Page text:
Two comic-opera figures are strutting about on their respective national stages at the moment. In Fiji, the treasonous head of the armed forces, Commodore Frank Bainimarama, has seized control of the government in a bloodless coup, and will now try to run things through a collection of puppets and unwilling senior public servants while he begs for fuel from a French company to keep his army vehicles running. Fijians, whose economy is fragile, are facing tough times, as international sanctions are already beginning to be put in place.
Here at home, RCMP Commissioner Giuliano Zaccardelli has been caught in a l-...er...let's just say he misspoke himself, although we don't know precisely when. This past September he said he had been aware since 2002 that his force had passed on erroneous information to the Americans about Maher Arar; now he tells us that the whole thing came as a complete surprise to him after he read the O'Connor inquiry report released this Fall. I suspect that Arar lawyer Julian Falconer, presently pursuing civil action against the RCMP and the Commissioner in particular, nailed it this morning on the CBC news: someone, he said, must have just shown Zaccardelli Maher Arar's statement of claim.
Zaccardelli remains defiant about calls for his resignation, which means his ass will shortly be grass and he knows it. When Stephen Harper expresses "concern," you know he's in for it. It's hard to see how Commissioner Z. can keep a straight face through it all, but that appears, in fact, to be the only thing this stunningly inept man has going for him at the moment. Whether it's rummaging through the home of a newspaper reporter, or intervening improperly in a federal election, the force under his watch has run badly off the rails. And his own performance on the Arar file has been vintage Keystone Kop material.
The interesting question is how such fundamentally hollow people as the Commissioner and the Commodore rise to where they are. One has the sense, observing the ridiculous ego, arrogance, incompetence and (as though to compensate) the surrounding pomp that emerges as the hallmark of these leaders, that some key ingredient must have been missing all along. Do they keep their true selves a closely-guarded secret, to be revealed with a flourish once their ambitions have been achieved? How did Italians fail to laugh, if only up their sleeves, at the peacock performances of Il Duce? Was he always like that, as he rose through the ranks? How could anyone take the self-consciously posed Zaccardelli seriously? Or, for that matter, Bainimarama? All three of them look like they were separated at birth--but not kept very far apart. Perhaps it's just as well that none of them appears particularly hungry at the moment.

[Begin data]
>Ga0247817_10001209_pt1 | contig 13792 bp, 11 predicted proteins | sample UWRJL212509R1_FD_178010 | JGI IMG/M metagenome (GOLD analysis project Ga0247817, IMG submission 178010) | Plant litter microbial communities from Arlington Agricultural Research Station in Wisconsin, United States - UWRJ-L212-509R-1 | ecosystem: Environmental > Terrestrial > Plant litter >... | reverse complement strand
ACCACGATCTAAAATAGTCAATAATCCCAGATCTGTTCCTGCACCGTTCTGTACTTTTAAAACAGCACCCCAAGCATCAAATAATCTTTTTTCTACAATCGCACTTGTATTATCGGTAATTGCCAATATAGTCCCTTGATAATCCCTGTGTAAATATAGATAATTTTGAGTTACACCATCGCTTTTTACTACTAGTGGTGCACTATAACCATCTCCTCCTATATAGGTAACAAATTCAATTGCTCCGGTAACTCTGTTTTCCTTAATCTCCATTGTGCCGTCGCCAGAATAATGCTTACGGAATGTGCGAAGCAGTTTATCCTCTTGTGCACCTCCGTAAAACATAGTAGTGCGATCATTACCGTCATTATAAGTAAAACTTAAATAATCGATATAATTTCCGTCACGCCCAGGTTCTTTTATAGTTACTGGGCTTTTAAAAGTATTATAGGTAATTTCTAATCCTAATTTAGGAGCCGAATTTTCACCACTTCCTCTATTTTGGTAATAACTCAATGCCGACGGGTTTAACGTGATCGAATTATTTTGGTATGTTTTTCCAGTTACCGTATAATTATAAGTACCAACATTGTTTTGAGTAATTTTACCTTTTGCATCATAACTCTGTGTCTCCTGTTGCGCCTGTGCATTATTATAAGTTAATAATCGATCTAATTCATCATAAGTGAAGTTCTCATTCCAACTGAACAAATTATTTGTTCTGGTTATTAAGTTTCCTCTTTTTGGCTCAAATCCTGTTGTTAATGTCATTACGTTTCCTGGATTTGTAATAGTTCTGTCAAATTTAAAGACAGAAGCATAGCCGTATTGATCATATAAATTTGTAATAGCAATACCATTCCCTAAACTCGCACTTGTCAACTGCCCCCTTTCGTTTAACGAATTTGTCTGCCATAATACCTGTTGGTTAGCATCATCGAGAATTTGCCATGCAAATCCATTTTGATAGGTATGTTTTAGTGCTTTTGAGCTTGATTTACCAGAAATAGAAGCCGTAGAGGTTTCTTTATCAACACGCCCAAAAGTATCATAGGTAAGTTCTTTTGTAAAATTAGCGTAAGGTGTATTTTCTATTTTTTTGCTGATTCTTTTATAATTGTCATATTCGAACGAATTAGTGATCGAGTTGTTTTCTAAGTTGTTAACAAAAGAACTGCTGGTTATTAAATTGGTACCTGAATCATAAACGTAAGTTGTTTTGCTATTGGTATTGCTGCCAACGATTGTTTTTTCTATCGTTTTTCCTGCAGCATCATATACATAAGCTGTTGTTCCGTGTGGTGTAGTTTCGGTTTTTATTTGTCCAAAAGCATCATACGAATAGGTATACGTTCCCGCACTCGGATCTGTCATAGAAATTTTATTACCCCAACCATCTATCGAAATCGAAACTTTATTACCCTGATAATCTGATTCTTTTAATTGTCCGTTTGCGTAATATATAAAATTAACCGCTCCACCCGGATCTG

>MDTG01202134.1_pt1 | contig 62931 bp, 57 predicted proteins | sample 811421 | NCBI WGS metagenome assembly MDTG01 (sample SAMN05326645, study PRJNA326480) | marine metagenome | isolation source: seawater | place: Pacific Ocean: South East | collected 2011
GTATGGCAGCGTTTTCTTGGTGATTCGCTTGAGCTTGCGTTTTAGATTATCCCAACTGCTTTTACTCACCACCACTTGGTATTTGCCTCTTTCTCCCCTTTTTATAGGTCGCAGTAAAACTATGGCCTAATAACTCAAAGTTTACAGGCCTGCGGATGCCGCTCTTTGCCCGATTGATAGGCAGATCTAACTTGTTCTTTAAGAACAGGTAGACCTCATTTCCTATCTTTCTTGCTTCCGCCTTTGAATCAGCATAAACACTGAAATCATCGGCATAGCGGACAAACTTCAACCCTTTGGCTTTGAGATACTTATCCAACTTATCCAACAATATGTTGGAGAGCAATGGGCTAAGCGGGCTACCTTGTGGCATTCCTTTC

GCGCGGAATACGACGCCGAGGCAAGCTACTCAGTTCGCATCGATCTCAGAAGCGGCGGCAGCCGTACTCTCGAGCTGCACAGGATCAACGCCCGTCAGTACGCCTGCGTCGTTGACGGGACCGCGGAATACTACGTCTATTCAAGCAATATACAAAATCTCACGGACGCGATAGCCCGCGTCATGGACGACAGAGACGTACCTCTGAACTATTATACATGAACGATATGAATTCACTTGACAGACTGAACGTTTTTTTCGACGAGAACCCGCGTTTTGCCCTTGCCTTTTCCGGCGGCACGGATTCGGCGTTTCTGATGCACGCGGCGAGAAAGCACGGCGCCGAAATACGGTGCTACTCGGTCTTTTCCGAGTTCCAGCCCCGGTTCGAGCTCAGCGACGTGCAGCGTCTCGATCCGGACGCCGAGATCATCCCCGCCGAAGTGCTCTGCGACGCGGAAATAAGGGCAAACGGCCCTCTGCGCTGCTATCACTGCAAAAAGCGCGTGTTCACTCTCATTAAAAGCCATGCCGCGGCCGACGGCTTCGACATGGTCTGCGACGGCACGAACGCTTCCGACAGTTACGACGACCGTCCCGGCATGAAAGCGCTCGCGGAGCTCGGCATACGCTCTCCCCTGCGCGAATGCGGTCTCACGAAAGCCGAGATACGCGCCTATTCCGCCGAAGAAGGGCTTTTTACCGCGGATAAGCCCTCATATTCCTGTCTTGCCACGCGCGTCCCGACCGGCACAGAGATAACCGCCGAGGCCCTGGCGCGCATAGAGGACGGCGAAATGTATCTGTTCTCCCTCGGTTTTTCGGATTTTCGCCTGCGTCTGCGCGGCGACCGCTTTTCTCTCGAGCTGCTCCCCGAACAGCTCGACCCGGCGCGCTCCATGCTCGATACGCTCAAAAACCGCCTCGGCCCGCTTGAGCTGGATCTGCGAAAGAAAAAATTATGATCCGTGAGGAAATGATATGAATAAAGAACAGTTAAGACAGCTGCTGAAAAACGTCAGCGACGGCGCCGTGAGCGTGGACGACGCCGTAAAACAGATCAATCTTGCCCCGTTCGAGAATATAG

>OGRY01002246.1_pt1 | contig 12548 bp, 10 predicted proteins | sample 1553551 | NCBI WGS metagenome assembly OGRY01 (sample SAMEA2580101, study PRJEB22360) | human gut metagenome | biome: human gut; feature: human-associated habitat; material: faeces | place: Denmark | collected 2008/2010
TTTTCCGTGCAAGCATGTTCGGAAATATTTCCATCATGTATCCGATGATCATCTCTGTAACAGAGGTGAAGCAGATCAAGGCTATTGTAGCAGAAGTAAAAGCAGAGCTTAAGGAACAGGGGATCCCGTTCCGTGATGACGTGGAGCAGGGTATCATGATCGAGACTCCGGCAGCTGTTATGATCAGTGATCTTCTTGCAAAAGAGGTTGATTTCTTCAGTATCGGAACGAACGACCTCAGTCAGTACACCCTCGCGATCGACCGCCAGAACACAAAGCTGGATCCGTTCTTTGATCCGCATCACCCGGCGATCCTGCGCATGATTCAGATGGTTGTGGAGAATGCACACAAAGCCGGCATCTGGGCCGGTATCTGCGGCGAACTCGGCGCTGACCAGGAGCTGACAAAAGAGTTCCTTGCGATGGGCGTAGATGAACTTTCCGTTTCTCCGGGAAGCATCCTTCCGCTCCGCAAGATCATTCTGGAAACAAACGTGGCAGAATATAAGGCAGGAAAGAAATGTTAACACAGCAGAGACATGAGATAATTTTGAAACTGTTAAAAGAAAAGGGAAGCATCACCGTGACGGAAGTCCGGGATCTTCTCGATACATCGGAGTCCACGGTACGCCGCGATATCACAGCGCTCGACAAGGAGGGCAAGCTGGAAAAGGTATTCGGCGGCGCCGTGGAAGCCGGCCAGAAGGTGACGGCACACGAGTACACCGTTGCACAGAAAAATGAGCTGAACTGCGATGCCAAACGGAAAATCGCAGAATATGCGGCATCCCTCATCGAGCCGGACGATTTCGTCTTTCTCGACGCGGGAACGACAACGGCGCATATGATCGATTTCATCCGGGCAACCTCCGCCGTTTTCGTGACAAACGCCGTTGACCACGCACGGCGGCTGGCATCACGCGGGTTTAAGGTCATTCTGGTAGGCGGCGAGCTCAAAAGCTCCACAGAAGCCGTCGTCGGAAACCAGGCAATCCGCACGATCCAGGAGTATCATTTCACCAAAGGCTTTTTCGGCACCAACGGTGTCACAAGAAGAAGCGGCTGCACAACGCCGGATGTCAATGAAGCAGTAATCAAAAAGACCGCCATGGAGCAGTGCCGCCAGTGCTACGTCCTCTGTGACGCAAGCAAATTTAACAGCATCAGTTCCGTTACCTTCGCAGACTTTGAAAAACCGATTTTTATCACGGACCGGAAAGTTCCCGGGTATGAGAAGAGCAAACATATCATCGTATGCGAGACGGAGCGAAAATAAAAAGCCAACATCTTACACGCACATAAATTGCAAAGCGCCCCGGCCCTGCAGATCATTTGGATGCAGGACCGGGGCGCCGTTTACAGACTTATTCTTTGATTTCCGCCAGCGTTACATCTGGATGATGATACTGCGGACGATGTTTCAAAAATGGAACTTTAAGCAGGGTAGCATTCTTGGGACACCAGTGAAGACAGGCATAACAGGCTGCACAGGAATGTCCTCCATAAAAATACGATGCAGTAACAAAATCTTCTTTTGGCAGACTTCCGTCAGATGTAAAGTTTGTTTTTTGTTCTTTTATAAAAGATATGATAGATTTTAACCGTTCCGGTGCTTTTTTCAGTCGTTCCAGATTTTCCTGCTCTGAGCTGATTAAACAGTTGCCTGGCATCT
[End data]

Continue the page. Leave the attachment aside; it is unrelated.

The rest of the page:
UPDATE: Commissioner Z. has quit.
UPPERDATE (December 7): A rousing chorus of newspaper editorials, columns, comments and letters to the editor has erupted, excoriating the ex-Commissioner in words that make mine seem a little tame. My favourite comment comes from the former Chair of the RCMP Public Complaints Commission, Shirley Heafey: "I would never say he was dishonest, he's just incompetent. He just never understood anything. It's shocking, somebody at that level, and I don't know whether it's because he didn't bother or because he wasn't able to . . . He just never understands and he never gets it." Note the shift to the present tense: she was clearly reliving the five years of frustration she suffered at his hands.
But where was all of this when Commissioner Z. was top horseman? Is it only safe to criticize such people once they fall from grace and power? There have been suggestions, not entirely tongue-in-cheek in my opinion, that Zaccardelli might have been a kind of J. Edgar Hoover figure, amassing incriminating information to make himself untouchable. But, whether this is the case or not, and I hasten to note that I've seen no evidence that it is, it doesn't explain the complicit silence of the media over the years. I invite discussion on this topic.